By Jamuna Rangachari
Jamuna Rangachari speaks to Vinay Somani, the founder of Karmayog, to find out how his organisation is helping NGOs achieve their goals
If there is one website that is doing pioneering work in making Mumbai’s civic corporation accountable, as well as bringing together the Non Profit world, it is www.karmayog.com. The person who started this service, Vinay Somani, has illustrious credentials: A BTech in IIT followed by an MBA from Harvard Business School. What drove him to start Karmayog in 2004, was a yen to truly understand the meaning of karma yoga as explained in the Bhagavad Gita. In the short span of its existence, the website has made a huge difference to NGOs and to the public in general. A great role model who would like to promote good values in whatever way he can, Vinay Somani firmly believes that it is only the participation of citizens which can make India rise to its potential. He subscribes to John F Kennedy’s quote, “Ask not what your country can do for you – ask what you can do for your country.”
For anyone looking to contribute to society, Karmayog is the site with the information you need. Long back, when I was in Borivali in suburban Mumbai, and wished to help a young disabled youth, Karmayog helped me find the relevant institutes and thereby make a difference in one person’s life.
While newspapers show us only the negative side of India and the world, Karmayog shows how India is progressing, with people working to help the country, by helping each other in all parts of India. Excerpts from the interview
You have studied at IIT and also have an MBA from Harvard. What made you start Karmayog?
I set up Karmayog in 2004, as I felt the
|All citizens must view the country and planet as their own to care for and protect, and think of ways to improve it and reduce harm to it.|
need for an organisation or network linking NGOs with those who can help or those who need help from them. Being from a business community, I found that there was no easily available information about NGOs, their work and the various social issues that they tackle.
Our attempt through Karmayog has been to look at concepts or ideas that are meaningful for society, and then try to bring about actions that correspond to these concepts. We also believe that all citizens must view the country and planet as their own to care for and protect, and must think of ways to improve it and reduce harm to it. We, as citizens, employees, or shareholders must be concerned about how companies behave with respect to society and we must use our voices and our wallets to shape the world that we want. The Karmayog Corporate Social Responsibility ratings of the largest 500 companies in India were undertaken with this belief.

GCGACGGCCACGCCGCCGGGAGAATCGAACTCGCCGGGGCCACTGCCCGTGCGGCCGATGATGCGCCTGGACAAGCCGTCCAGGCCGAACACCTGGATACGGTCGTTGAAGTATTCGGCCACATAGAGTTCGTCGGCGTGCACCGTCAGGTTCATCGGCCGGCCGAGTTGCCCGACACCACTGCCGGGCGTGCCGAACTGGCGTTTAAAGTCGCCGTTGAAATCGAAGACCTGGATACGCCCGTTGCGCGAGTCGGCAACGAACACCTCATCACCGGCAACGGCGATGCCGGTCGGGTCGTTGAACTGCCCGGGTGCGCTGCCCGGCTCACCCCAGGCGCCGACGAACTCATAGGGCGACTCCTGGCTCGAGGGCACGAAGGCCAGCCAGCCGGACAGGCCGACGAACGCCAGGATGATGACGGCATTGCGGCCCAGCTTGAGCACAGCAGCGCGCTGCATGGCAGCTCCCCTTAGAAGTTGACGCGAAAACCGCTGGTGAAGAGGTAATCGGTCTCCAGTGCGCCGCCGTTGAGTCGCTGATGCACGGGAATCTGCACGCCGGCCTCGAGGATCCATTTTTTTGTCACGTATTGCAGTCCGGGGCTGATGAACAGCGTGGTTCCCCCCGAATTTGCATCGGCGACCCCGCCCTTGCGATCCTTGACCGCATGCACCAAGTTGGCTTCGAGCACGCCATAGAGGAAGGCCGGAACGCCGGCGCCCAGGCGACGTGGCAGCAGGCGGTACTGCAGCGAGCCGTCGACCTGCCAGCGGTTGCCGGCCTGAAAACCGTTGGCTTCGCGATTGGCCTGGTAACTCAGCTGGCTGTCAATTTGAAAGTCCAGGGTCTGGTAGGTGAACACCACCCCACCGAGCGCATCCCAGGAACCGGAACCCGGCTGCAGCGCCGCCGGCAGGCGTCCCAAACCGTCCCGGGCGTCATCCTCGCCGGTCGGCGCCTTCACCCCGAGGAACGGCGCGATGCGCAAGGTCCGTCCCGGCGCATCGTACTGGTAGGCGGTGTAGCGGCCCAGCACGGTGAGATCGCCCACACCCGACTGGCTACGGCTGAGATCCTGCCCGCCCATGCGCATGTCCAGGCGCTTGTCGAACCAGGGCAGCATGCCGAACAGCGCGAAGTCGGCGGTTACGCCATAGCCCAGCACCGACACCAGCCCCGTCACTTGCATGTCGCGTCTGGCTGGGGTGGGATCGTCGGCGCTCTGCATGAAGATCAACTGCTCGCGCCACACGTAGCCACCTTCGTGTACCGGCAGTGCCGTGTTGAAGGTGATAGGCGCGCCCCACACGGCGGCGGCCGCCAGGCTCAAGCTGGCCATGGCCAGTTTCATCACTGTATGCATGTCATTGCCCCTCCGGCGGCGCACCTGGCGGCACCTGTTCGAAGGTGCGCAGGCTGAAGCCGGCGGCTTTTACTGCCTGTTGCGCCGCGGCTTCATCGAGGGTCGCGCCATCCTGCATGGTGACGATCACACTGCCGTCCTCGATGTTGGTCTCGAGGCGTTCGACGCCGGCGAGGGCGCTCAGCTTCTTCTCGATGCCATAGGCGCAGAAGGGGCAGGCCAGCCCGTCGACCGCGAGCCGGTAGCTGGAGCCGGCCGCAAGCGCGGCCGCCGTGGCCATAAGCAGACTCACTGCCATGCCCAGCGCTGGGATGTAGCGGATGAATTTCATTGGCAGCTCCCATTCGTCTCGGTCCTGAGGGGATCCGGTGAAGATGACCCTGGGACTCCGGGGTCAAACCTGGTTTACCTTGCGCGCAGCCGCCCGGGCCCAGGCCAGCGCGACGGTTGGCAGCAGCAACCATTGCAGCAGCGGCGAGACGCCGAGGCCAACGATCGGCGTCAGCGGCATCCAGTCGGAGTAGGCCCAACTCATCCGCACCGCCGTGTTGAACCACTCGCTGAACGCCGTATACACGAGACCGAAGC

We believe that an easy and effective way to work against corruption in government offices is to enable citizens to complain online about incidents of corruption that they have faced. ‘Corruption ROKO’ is an online form on Karmayog that was designed in such a way that a citizen not only complains about corruption, but also suggests solutions to stop it, and enables senior government officers to study the incident and institute systemic changes that would stop corruption.
How do you ensure that only bonafide institutes are part of Karmayog?
If any organisation is found to be lacking credibility, we do expect that users will inform us. Thereafter we do take action on feedback received.
Our focus is on helping the small NGO that does not have the financial or human resources needed to put its work and message before a larger audience, but that has the passion and compassion to be working at it every day.
The Karmayog ‘NGO-of-the-Month’ is an initiative to highlight a small, lesser-known NGO every month, and to ask members of the Karmayog network to support that NGO, with at least a small monetary contribution for that month. This helps the selected NGO get in touch with a group of interested persons, some of whom may later become long-term funders and supporters of that NGO.
In Mumbai and Bangalore, we have also conducted a rating of NGOs by having a person contact and visit each NGO, after which a subjective rating was assigned to each NGO. We are conscious that a wrong rating is more harmful than no rating, and hence seek feedback from NGOs and others in case of errors.
Is your revenue breaking even? If not, then how do you plan to continue?
Karmayog is self-funded. We do not generate any revenue from our activities. All services offered through Karmayog are free. This also enables Karmayog to be flexible as well as independent.
We, however, do believe that NGOs should be self-sustaining, either through a corpus fund, or through government grants or dedicated donors.